Raytheon Tests Excalibur's Low-Cost Titanium Base Design and On-Board Recorder
SOCORRO, N.M., July 21, 2008 /PRNewswire/ -- Raytheon Company (NYSE: RTN) tested a new low-cost titanium base (Ti) and on-board recorder (OBR) for the Excalibur precision-guided artillery projectile during a June 13 test firing.
The test firings are part of Raytheon Missile Systems' pre-contract preparation for the Excalibur Ib development award. The firings demonstrated the effectiveness of the low-cost Ti design and validated the use of an OBR and telemetry unit.
"The Ti base was a key element in the proposal Raytheon submitted to the U.S. Army on May 7 because it lowers the cost of gun-fired precision projectiles," said Steve Bennett, director of Raytheon's Excalibur program. "A Ti base offers increased reliability with fewer parts, simpler manufacturing, and compatibility with the Army's 155 mm Excalibur projectile."
Raytheon's Ti base design can accommodate base burn propellant. The propellant and the projectile's aerodynamic profile significantly increase Excalibur's range.
During the test fire, the projectiles flew stable flights, and the stowed fins successfully deployed after clearing the gun. The tests demonstrated the fins' structural integrity and ability to synchronously deploy and lock.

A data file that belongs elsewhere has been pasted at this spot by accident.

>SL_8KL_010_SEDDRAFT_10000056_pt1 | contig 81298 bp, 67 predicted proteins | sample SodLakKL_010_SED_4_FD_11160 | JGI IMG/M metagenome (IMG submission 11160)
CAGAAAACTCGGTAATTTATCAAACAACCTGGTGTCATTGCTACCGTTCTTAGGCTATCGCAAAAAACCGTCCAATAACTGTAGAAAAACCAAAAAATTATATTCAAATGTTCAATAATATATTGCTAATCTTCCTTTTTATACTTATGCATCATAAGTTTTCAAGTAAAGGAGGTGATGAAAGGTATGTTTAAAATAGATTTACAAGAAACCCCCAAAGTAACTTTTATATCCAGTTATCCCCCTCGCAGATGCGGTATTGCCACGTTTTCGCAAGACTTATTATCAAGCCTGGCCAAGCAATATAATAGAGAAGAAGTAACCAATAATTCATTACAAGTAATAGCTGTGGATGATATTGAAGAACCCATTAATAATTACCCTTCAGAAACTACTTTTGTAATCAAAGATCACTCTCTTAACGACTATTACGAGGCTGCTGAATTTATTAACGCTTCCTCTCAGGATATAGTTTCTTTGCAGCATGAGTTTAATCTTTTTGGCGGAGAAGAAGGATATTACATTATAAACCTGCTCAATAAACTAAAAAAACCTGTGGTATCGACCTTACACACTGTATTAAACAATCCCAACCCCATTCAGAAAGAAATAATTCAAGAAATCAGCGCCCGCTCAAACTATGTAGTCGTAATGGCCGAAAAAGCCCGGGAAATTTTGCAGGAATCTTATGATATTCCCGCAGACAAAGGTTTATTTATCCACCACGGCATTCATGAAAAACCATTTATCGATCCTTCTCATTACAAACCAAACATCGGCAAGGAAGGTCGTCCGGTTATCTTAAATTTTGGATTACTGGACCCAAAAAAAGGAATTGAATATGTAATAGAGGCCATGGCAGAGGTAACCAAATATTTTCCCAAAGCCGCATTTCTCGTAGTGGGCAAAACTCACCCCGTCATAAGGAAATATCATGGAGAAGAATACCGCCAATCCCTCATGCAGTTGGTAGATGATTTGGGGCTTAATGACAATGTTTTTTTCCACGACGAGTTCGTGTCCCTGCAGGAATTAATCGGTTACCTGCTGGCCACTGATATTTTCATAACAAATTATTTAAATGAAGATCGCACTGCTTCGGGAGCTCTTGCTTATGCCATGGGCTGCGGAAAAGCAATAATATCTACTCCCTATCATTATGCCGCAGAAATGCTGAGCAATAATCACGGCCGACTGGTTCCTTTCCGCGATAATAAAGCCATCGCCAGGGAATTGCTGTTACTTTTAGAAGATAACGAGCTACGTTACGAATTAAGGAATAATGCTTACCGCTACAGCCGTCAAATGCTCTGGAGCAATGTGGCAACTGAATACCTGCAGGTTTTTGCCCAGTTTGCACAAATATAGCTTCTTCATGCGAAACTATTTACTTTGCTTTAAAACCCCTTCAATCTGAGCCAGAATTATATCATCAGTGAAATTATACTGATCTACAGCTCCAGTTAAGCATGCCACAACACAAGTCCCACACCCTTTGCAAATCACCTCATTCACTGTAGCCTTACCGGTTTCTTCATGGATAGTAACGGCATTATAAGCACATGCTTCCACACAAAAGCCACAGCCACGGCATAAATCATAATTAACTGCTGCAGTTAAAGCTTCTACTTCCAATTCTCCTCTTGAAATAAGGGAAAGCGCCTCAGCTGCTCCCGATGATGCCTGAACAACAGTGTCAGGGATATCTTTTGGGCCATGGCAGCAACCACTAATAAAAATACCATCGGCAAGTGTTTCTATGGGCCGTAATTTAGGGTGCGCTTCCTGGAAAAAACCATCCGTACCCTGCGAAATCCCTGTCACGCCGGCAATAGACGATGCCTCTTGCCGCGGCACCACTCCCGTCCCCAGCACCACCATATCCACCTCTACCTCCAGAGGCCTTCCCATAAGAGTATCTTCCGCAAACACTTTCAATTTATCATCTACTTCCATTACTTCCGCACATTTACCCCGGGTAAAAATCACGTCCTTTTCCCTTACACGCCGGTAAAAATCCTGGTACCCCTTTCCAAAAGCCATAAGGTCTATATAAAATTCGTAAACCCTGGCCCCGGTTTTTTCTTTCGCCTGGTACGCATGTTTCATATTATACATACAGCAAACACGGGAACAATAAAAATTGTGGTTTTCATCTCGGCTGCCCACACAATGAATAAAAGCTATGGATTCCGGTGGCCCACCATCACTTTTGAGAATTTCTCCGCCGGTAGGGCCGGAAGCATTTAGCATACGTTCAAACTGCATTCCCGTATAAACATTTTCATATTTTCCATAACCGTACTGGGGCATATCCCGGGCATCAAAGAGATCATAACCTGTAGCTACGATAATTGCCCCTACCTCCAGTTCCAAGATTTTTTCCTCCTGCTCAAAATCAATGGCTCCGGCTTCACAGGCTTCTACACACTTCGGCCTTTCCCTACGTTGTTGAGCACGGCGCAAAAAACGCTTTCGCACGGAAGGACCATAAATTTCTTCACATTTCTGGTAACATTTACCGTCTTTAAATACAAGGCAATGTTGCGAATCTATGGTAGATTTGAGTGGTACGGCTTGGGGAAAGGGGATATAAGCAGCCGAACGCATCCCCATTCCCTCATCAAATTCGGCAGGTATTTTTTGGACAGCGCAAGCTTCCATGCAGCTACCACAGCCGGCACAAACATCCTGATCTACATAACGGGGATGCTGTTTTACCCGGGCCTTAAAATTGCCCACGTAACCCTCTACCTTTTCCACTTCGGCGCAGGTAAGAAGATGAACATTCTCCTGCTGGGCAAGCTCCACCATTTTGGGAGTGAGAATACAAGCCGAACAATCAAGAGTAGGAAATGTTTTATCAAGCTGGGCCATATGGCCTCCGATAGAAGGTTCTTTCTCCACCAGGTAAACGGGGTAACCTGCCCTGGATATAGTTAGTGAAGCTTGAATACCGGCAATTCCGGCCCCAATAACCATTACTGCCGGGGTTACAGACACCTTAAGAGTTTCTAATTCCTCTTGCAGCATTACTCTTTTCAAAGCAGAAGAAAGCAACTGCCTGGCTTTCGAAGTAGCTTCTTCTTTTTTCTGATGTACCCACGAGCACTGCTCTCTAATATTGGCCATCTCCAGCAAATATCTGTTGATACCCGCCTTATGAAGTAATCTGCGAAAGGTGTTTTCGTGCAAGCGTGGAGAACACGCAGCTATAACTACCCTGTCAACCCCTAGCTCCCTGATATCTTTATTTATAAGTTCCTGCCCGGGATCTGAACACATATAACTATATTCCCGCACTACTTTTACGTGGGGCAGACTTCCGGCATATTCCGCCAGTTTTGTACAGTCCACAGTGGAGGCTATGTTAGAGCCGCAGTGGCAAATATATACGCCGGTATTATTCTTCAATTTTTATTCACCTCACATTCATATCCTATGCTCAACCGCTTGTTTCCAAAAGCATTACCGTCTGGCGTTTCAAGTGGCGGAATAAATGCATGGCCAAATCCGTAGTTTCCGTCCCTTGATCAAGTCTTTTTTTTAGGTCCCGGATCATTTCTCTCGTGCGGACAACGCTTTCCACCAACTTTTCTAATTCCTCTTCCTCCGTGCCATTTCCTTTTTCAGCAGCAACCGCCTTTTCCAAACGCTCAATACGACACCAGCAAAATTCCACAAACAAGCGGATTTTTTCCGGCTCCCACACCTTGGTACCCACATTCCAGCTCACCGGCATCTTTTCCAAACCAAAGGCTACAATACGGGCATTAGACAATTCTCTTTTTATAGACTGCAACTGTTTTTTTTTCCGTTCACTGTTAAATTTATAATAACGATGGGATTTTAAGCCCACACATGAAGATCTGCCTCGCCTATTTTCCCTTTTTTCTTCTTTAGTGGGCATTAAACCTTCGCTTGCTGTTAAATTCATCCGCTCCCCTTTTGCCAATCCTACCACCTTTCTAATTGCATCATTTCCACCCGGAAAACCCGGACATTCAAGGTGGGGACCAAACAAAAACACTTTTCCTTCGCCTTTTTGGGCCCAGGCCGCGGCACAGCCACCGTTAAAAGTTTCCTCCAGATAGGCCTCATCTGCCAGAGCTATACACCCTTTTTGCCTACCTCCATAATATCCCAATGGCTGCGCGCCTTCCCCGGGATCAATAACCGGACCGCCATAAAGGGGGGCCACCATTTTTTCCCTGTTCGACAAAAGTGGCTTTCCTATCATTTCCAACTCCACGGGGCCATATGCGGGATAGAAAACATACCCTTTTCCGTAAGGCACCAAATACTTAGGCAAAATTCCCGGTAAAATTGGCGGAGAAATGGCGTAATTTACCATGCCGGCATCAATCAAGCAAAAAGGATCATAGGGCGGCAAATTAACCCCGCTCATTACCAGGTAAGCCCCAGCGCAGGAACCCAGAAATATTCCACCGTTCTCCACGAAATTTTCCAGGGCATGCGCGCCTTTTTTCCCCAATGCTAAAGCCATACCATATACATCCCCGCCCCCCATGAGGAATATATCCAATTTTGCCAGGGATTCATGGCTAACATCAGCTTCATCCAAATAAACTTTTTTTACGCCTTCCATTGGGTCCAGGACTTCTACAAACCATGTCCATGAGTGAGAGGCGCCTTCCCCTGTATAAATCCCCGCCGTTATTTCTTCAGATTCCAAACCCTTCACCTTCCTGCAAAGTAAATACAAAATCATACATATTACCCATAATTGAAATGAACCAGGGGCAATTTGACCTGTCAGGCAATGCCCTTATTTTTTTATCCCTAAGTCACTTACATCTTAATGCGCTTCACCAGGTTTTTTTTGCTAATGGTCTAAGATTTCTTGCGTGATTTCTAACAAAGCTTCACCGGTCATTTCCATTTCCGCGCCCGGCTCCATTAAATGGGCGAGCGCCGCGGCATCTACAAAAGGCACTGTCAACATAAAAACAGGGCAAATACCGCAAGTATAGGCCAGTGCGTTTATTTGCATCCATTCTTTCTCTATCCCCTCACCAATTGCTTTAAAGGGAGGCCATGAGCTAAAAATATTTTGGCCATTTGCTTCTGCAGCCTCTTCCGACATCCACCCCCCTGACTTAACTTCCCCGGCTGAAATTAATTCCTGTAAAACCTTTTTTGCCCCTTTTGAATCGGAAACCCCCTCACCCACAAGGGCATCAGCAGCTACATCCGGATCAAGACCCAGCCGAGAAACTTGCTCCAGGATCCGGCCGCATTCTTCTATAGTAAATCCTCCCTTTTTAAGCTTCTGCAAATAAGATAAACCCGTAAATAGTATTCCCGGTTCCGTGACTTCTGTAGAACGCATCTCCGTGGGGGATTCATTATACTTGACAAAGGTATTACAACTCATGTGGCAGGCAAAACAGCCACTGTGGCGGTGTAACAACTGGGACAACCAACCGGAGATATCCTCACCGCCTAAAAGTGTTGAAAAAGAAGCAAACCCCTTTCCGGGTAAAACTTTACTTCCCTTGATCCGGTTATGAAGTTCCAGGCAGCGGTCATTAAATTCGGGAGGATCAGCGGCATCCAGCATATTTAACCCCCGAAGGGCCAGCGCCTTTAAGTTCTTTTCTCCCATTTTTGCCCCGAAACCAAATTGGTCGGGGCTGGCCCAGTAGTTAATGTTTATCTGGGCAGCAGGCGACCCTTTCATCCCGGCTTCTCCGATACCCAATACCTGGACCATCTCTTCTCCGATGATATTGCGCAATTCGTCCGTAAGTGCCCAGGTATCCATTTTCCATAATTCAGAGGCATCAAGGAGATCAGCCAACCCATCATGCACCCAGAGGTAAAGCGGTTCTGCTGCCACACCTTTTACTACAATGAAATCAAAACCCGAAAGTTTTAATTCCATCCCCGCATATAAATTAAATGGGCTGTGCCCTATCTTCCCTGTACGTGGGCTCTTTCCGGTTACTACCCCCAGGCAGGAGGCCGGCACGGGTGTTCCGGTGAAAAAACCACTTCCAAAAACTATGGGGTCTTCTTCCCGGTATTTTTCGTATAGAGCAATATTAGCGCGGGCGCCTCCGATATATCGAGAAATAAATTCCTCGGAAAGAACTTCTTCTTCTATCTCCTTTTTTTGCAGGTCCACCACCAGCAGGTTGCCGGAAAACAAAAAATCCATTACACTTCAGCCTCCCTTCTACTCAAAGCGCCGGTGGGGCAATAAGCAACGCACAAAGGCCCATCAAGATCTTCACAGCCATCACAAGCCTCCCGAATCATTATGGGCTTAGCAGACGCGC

The test flight also validated the effectiveness of the OBR. The recorder tracked projectile acceleration and roll rates inside the gun tube, after the round exited the tube, and during flight.
"The OBR will enable Raytheon to move rapidly from design to successful test flights with minimal testing," said Bennett. "The Ti base and OBR will make compatibility assessments across a broad range of gun platforms and propellant charges faster and easier."
Excalibur recently received a Top 10 Army Greatest Inventions of the Year Award for 2007.
Raytheon Company, with 2007 sales of $21.3 billion, is a technology leader specializing in defense, homeland security and other government markets throughout the world. With a history of innovation spanning 86 years, Raytheon provides state-of-the-art electronics, mission systems integration and other capabilities in the areas of sensing; effects; and command, control, communications and intelligence systems, as well as a broad range of mission support services. With headquarters in Waltham, Mass., Raytheon employs 72,000 people worldwide.
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